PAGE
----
In today’s world, employers look for those who can use their knowledge to do something that hasn’t been done before that allows the business to move forward, in other words, they want their employees to be innovative. In a similar fashion, it is essential that educators use what they know about teaching and learning and provide new and improved opportunities for their students. Unfortunately, schools have budget constraints that businesses may not have. As George Couros states in his book, The Innovator’s Mindset, “Innovating in our schools requires a different type of thinking, one that doesn’t focus on ideas that are “outside of the box” but those that allow us to be innovative despite budgetary constraints. In other words, we need to learn to innovate inside the box.” [p.36]. So what does that look like?
An example of “inside the box” innovation would be our Freshman English reading requirement change. Students still need to read and analyze text, build vocabulary and other skills previously expected but rather than all freshman reading the same book, they are now allowed to choose a book they are interested in. The teachers built up a library of books that students can choose from using funds already budgeted for, books they donated from their own shelves and garage sale finds. After the student’s initial shock that they were given a choice, they are reading more, writing book recommendations, creating video book talks, and sharing their excitement about their books. Students who come into the program as struggling readers are completing books and many students are reading far more than the requirement. It’s exciting to witness. Teachers took a problem, student disinterest in the assigned book, and designed an improved program within the constraints they were given which improved student outcomes.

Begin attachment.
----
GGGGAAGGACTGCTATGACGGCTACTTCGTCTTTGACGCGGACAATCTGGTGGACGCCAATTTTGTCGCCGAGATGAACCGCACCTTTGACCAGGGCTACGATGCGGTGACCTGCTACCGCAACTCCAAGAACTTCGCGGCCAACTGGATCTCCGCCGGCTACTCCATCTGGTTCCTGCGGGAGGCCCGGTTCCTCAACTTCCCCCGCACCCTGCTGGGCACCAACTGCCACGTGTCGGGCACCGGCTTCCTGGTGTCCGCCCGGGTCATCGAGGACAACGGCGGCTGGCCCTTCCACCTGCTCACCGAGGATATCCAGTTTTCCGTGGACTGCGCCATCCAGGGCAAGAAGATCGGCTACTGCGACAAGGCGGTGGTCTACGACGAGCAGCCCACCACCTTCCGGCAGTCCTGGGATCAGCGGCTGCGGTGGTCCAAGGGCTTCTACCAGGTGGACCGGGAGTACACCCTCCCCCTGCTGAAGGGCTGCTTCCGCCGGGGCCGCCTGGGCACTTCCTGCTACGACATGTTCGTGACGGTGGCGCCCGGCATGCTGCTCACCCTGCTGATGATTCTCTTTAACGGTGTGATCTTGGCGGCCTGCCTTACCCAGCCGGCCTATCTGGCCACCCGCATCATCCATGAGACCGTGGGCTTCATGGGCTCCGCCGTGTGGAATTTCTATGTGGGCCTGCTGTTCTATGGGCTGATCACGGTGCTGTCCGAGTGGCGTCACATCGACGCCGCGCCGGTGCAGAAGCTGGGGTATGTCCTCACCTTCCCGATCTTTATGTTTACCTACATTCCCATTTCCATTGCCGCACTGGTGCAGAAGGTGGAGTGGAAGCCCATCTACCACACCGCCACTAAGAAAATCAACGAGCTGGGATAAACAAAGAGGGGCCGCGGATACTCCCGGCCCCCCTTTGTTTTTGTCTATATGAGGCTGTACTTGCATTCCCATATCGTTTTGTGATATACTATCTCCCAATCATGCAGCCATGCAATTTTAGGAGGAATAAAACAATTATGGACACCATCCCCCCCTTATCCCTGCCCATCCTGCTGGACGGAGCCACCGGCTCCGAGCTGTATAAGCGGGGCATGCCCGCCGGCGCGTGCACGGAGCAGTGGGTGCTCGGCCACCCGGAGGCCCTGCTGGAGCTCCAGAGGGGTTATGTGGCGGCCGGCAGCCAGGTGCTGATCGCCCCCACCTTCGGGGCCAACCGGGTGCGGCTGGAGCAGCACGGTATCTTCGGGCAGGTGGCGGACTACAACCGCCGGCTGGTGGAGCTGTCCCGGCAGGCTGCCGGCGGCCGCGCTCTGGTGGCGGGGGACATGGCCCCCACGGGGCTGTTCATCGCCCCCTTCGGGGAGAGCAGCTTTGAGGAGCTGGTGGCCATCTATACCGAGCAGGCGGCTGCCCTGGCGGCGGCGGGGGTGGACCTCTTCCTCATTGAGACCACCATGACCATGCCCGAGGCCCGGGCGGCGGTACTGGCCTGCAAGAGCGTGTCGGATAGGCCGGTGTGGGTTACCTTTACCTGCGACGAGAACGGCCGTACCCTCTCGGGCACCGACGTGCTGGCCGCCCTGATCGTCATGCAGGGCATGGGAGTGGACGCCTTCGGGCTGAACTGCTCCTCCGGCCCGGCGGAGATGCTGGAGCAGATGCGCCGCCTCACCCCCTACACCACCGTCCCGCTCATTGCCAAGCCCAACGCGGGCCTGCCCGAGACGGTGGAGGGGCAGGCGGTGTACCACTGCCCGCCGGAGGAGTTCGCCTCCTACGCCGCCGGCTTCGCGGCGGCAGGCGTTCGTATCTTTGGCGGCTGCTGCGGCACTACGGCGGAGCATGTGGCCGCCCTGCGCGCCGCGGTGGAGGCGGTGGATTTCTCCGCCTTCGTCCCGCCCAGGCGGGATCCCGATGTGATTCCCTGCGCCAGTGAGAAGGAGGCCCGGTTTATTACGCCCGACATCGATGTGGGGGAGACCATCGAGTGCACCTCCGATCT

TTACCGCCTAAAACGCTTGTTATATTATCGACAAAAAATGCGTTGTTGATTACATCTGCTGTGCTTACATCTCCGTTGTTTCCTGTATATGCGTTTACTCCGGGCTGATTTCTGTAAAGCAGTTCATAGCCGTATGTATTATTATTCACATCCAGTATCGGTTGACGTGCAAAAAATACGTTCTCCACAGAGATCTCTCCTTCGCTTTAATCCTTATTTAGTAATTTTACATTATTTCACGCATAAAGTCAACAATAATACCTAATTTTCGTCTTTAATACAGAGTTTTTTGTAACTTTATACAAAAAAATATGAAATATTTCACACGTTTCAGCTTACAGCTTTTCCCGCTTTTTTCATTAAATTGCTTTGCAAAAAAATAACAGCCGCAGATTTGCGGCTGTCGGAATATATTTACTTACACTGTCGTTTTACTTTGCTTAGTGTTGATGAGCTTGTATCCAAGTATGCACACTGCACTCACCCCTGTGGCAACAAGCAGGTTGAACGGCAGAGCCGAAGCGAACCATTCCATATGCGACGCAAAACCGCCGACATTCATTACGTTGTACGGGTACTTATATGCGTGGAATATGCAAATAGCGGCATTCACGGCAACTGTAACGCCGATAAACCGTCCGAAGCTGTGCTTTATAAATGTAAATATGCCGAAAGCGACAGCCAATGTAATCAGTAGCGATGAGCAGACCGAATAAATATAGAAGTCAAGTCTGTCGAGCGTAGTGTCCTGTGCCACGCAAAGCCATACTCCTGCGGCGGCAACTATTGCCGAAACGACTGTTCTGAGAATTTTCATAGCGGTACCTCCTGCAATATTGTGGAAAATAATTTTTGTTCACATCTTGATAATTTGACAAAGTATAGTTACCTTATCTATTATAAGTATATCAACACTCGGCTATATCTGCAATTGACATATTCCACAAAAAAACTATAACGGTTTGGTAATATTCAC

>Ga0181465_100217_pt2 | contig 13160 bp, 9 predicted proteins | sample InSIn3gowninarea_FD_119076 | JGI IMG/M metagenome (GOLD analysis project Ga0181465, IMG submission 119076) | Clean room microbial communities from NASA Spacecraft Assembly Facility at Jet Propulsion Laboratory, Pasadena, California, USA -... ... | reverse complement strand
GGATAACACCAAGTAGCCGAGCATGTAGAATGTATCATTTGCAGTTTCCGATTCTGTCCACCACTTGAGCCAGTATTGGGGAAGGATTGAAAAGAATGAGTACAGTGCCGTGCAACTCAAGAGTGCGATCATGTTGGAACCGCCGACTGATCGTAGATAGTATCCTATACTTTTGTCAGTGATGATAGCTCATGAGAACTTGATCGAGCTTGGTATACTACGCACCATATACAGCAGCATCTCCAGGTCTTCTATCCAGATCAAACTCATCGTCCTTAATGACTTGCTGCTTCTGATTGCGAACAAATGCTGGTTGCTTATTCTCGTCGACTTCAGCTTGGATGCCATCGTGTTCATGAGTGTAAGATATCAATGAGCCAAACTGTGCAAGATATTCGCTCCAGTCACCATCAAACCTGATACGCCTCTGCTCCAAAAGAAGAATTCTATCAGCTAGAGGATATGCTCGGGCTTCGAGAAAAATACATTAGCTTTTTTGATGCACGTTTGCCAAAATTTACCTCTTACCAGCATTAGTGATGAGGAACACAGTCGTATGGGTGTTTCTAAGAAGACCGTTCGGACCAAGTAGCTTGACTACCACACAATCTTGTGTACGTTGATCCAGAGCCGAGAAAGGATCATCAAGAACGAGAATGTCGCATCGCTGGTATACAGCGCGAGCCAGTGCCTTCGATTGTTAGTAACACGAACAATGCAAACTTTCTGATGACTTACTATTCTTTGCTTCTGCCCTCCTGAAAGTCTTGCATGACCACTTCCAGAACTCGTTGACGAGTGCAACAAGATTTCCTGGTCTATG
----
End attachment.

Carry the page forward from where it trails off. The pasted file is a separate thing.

So what is your “inside the box” thinking?